17

TL;DR: Just read the second paragraph of "Concrete Numbers". Wallet Recommendation: Electrum Doing this in Electrum is very simple. Just switch to the Send tab and then (in the menu) choose Tools → Pay to many. The "Pay to" field will become a text area and a popup will open, telling you how to send money to many addresses. Note that the unit of the ...


13

With the Bitcoin Core client, you can create a transaction sending coins to several addresses. On the "Send" tab, there is an "Add Recipient" button at the bottom of the screen; click it as many times as needed to add a form for each recipient. Enter all the addresses and the corresponding amounts to be sent, and you will get a single transaction sending ...


12

What do the mining workers do differently then if they would be mining solo? A miner that is mining within a third-party pool doesn't need the entire block chain. In fact it doesn't need to be connected to any peers of the Bitcoin network. These miners work entirely outside of the network and could technically just need to communicate to the administrator ...


7

Transactions have a list of inputs and a list of outputs. Many transactions just have two outputs, one that pays to the receiver of the funds, and one that sends the leftovers ("change") back to the sender of the funds. Since this is the most common transaction type, this is what most bitcoin interfaces are designed for. With that said, there are a few ...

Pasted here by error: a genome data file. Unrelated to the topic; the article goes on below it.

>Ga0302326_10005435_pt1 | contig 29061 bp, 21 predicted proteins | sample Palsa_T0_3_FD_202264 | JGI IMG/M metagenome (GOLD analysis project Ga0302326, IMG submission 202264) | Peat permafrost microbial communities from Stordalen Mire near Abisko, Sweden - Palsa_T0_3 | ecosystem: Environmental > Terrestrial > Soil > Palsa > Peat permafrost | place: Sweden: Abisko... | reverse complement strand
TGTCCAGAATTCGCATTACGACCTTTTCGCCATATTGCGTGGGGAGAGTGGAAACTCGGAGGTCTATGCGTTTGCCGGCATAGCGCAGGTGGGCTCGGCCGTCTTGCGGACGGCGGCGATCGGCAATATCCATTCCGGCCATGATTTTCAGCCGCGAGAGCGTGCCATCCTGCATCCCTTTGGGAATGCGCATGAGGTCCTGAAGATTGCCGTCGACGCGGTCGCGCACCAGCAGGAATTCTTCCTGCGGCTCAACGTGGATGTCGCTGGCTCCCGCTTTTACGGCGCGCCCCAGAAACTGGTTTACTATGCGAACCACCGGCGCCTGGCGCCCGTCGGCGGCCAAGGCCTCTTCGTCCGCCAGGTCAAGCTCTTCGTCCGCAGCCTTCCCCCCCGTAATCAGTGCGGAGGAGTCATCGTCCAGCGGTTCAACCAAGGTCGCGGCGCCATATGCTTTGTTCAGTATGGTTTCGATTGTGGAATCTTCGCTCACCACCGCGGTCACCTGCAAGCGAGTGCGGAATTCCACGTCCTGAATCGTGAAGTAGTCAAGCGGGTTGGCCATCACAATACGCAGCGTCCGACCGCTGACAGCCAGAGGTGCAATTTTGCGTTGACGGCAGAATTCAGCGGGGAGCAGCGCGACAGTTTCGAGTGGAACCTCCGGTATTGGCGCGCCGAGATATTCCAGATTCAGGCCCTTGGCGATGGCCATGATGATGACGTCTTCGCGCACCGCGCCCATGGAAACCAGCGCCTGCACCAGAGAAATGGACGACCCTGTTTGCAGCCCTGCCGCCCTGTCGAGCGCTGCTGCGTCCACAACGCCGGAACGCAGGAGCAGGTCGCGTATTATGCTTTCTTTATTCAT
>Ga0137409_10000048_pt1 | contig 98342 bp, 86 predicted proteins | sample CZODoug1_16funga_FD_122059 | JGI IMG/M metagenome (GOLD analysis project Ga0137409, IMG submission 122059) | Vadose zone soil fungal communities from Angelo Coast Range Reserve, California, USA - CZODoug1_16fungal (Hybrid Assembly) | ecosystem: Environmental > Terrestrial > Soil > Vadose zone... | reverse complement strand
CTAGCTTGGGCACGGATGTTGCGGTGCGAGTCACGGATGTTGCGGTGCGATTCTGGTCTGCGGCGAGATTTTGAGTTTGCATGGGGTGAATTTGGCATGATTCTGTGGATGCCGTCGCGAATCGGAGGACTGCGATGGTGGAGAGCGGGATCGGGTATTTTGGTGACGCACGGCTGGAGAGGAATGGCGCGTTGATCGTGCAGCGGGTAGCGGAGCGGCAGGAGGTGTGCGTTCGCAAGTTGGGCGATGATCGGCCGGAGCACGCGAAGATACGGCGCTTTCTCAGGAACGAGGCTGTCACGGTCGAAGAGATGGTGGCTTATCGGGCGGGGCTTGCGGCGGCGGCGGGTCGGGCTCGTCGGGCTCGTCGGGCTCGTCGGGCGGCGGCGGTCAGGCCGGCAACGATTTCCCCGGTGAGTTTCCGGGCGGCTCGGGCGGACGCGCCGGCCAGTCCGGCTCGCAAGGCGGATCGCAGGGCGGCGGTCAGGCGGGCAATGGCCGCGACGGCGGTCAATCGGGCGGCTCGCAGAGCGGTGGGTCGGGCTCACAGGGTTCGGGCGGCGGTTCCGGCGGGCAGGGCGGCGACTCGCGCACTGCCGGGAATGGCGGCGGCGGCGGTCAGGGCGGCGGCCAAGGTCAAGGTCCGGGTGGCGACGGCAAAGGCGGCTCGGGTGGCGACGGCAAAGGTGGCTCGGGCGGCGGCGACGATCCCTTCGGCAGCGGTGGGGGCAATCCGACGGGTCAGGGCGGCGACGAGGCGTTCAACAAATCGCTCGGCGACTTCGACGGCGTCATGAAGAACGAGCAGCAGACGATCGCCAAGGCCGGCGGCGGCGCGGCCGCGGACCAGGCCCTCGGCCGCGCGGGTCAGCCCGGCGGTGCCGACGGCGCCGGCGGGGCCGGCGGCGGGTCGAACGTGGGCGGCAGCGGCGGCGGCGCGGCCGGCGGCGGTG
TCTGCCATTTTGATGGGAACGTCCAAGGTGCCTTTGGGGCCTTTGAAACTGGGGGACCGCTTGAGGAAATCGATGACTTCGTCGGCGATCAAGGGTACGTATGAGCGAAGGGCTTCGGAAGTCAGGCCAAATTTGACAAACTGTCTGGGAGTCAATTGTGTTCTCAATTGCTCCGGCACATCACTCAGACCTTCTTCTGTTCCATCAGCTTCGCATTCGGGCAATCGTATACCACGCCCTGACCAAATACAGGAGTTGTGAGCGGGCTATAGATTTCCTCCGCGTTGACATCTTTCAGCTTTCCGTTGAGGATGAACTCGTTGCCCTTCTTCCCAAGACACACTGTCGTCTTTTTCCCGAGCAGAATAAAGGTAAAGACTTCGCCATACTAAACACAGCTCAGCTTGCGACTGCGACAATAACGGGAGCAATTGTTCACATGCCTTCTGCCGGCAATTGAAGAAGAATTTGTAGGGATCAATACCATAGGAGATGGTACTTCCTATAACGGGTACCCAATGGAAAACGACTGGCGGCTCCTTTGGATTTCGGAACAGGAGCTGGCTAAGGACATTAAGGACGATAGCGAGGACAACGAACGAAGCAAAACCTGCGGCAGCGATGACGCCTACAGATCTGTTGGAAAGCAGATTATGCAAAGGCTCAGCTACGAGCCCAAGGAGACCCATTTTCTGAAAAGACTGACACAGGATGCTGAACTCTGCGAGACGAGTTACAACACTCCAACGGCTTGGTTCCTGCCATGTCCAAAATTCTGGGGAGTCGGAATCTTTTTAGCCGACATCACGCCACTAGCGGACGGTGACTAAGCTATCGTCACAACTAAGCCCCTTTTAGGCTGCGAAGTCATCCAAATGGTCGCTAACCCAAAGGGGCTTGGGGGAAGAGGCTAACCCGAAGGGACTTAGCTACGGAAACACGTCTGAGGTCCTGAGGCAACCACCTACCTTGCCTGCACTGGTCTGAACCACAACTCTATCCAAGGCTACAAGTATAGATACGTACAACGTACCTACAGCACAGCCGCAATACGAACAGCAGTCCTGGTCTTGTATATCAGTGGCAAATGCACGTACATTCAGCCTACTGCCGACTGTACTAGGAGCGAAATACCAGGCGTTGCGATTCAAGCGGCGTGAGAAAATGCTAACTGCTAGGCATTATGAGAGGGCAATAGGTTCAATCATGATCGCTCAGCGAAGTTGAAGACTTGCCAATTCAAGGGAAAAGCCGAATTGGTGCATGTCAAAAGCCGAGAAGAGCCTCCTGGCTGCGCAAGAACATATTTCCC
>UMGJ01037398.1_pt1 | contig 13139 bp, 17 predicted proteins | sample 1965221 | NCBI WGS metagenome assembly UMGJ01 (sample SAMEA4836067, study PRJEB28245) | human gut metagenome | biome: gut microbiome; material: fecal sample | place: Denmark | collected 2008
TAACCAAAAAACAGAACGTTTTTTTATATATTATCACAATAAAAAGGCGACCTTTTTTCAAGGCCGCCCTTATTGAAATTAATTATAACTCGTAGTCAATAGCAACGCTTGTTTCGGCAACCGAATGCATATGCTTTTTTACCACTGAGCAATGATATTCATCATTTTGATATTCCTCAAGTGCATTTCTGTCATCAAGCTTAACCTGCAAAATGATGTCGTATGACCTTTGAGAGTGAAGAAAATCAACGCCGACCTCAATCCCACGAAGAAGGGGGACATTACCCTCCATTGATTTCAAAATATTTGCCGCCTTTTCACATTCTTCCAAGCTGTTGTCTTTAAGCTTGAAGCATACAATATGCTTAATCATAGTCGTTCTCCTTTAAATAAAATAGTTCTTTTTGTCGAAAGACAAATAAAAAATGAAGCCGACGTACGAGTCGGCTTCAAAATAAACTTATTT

6

I was confused by this as well, but I figured it out through trial and error. AM means arbitrary message (they should have explained this), which is a regular message you send to the forging pool through your wallet. First you must join the forging pool (Account Balance -> More Info -> Account Leasing). No additional message is necessary at this point. ...


5

How does Eligius pay miners directly from the newly generated coins? It simply generates the coinbase transaction to include payments directly to its miners, instead of only a transaction to itself. What are the pros and cons of this compared to how Slush does it? Here are some I can think of: Pros: No transaction fees necessary for these payouts (...


5

Broadly speaking, there are two ways of paying pool miners. The first way is to have a wallet and send payments to miners through that when they ask for them. The second way, which both eligius.st and p2pool use, is to keep track of how many shares people get, and set the coinbase transaction to pay the block reward directly to them once a block is found. ...


4

The mining pool coordinates the workers. Think of it like a lottery. If you and your friends all buy tickets in the lottery the group has a better chance of winning. To be fair in the lottery example everyone should be rewarded proportional to the amount of money spent on tickets. So if there are 20 tickets for the pool one person purchased 10 and two people ...


4

Well, that post is quite old. Variable-difficulty shares weren't a thing then. That said, I'm pretty sure the fix is as follows: When a share is submitted, the post says you should assign to it a score of 1/D. Instead, assign to it a score of d/D, where d is the share's difficulty. That's it. Also, you should have a look at https://bitcoil.co.il/...


2